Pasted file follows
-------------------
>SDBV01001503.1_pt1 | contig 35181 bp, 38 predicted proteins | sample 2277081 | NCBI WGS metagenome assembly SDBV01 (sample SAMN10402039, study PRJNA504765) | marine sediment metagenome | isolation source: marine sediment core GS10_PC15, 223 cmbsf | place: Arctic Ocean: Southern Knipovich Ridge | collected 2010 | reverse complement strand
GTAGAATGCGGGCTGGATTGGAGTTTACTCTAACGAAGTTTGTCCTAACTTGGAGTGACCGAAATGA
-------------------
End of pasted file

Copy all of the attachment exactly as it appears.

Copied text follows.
>SDBV01001503.1_pt1 | contig 35181 bp, 38 predicted proteins | sample 2277081 | NCBI WGS metagenome assembly SDBV01 (sample SAMN10402039, study PRJNA504765) | marine sediment metagenome | isolation source: marine sediment core GS10_PC15, 223 cmbsf | place: Arctic Ocean: Southern Knipovich Ridge | collected 2010 | reverse complement strand
GTAGAATGCGGGCTGGATTGGAGTTTACTCTAACGAAGTTTGTCCTAACTTGGAGTGACCGAAATGA